As mentioned above, the circuit board positioning mechanism 112 may be a conveyer belt that can position any one of a plurality of circuit boards 110 a, 110 b . . . 110 k to receive electronic components placed there upon. Various other circuit board positioning mechanisms may be suitable for use as well, such as, for example, trays, robotic arms, etc. It is generally desirable that a circuit board positioning mechanism be capable of positioning one of a plurality of available circuit boards, such as circuit boards 110 a, 110 b . . . 110 k into a receiving position quickly, reliably and easily.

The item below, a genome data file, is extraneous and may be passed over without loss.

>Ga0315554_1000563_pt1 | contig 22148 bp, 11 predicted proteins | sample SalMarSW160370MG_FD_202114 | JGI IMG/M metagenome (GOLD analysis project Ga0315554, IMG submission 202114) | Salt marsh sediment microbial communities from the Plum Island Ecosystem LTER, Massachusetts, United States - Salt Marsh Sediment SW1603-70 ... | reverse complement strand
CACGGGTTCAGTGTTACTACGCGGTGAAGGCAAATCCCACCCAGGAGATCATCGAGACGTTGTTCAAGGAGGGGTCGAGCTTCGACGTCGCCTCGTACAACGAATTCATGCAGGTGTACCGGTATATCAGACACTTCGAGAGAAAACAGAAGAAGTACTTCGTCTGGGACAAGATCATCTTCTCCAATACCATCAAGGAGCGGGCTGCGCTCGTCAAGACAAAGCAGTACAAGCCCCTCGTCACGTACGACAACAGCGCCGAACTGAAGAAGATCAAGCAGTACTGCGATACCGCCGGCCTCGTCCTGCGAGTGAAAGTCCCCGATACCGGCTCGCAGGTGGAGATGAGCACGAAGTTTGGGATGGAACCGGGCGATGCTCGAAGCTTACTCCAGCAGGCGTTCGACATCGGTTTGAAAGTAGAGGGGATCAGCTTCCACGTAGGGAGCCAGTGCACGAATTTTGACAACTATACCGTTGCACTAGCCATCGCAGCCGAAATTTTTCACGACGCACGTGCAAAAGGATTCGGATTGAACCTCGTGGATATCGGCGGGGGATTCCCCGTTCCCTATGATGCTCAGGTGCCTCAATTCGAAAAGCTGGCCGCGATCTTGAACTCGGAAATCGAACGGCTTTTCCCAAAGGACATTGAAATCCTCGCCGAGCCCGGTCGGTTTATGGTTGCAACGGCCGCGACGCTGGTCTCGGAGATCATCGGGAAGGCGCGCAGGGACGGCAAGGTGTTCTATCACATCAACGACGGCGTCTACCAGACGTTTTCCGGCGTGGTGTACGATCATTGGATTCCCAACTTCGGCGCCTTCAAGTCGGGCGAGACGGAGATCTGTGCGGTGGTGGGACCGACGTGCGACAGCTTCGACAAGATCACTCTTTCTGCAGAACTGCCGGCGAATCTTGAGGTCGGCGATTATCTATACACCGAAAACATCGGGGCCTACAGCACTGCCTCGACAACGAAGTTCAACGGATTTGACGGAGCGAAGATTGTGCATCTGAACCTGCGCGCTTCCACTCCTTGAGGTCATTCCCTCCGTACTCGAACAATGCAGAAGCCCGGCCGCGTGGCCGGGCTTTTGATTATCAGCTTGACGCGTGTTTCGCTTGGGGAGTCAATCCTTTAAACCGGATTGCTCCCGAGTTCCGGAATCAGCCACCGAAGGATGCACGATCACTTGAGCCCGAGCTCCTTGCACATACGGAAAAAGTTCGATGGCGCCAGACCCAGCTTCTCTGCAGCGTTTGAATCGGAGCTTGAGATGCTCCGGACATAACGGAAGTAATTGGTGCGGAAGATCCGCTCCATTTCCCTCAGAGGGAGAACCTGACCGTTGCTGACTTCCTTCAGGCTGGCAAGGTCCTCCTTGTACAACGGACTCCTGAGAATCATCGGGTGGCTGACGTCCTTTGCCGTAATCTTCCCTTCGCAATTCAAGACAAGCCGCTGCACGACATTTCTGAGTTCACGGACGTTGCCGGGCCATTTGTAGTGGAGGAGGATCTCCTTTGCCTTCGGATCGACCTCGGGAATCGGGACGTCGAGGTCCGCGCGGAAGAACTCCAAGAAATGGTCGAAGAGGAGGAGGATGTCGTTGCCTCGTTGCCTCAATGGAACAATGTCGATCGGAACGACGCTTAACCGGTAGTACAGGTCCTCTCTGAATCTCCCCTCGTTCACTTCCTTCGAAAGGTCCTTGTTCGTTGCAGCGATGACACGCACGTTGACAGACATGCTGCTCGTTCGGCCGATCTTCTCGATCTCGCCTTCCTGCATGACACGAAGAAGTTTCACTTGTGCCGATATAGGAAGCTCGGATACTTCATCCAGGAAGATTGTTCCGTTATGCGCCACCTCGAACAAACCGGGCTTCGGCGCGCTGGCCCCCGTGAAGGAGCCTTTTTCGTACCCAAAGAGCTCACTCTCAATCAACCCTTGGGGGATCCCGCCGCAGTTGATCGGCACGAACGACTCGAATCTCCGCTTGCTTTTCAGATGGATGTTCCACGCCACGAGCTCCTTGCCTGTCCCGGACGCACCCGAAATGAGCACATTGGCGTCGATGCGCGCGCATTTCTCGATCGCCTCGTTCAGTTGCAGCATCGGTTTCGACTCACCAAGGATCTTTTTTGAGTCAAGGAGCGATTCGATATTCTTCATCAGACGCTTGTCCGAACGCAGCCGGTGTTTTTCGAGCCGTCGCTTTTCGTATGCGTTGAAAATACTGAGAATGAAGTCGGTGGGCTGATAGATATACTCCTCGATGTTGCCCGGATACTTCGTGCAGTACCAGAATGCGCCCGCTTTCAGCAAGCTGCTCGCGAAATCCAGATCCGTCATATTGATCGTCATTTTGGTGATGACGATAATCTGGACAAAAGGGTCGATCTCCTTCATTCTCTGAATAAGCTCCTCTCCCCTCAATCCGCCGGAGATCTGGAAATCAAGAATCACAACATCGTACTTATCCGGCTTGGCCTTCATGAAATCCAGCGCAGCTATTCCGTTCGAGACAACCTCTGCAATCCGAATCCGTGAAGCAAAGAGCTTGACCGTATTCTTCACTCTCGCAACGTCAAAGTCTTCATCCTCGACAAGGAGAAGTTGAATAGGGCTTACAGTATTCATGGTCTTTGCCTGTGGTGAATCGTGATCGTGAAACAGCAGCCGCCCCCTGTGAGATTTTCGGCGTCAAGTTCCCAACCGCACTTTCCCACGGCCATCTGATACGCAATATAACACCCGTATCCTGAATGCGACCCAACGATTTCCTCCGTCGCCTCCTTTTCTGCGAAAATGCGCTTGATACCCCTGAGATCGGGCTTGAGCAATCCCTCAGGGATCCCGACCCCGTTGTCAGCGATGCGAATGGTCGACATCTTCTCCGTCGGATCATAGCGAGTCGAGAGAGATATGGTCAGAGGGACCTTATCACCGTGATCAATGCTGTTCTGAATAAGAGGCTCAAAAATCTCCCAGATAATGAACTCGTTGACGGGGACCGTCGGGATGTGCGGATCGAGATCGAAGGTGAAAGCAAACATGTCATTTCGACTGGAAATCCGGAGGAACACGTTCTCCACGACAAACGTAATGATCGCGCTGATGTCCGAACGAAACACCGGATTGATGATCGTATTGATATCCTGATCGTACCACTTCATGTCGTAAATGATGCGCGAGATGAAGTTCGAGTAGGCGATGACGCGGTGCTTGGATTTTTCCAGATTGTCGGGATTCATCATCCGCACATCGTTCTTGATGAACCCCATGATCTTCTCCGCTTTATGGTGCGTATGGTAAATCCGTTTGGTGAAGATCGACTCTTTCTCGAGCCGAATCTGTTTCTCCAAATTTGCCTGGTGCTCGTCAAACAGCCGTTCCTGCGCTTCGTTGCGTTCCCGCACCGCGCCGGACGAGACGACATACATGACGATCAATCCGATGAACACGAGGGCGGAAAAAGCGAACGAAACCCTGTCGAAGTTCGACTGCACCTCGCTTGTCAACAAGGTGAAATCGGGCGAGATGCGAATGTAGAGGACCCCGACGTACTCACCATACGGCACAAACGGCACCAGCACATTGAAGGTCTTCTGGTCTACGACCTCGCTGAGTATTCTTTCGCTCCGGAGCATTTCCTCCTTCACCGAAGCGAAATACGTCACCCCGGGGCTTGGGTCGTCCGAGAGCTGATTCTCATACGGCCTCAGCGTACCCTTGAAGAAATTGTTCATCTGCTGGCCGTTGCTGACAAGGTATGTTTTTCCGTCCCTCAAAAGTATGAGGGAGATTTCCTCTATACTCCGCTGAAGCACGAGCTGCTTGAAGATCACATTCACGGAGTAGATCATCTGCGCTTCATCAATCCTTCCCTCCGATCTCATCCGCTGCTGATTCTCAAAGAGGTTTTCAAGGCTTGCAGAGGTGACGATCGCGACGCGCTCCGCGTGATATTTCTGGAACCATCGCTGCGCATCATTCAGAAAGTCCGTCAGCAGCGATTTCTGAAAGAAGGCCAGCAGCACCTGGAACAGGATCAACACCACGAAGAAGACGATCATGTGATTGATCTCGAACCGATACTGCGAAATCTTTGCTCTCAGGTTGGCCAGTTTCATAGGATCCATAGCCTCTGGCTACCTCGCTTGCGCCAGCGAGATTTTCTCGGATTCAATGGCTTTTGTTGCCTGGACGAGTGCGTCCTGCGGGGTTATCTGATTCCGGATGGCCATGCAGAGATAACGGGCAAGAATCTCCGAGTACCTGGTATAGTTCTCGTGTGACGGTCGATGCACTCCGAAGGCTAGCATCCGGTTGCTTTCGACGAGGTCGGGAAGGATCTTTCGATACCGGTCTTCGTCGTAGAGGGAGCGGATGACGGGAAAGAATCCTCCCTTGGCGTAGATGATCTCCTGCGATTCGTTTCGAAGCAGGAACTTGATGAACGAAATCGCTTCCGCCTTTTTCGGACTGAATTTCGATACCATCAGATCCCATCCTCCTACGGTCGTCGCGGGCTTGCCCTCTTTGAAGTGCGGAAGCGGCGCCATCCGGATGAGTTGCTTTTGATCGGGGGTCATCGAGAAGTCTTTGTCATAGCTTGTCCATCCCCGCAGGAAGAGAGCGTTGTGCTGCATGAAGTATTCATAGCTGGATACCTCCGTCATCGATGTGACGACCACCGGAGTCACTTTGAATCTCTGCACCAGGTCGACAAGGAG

Referring now to the block diagram of FIG. 3, an electronic component feeder 102 a is coupled to a computing device 114 of an electronic component placement machine 100. In certain implementations, however, the computing device 114 may be situated at a location that is remote from the electronic component placement machine 100. The feeder 102 a is electrically coupled, via plug contact 166, to allow the exchange of data between the local electronic control unit 134 of the feeder 102 a and the processing unit 116 of the computing device 114. The splice detector 142 is connected to the electronic control unit 134 directly, however, it is also imaginable that the splice detector 142 could be connected directly to the processing unit 116 via the plug contact 166. Furthermore, a memory storage unit 118 is coupled to the processing unit 116.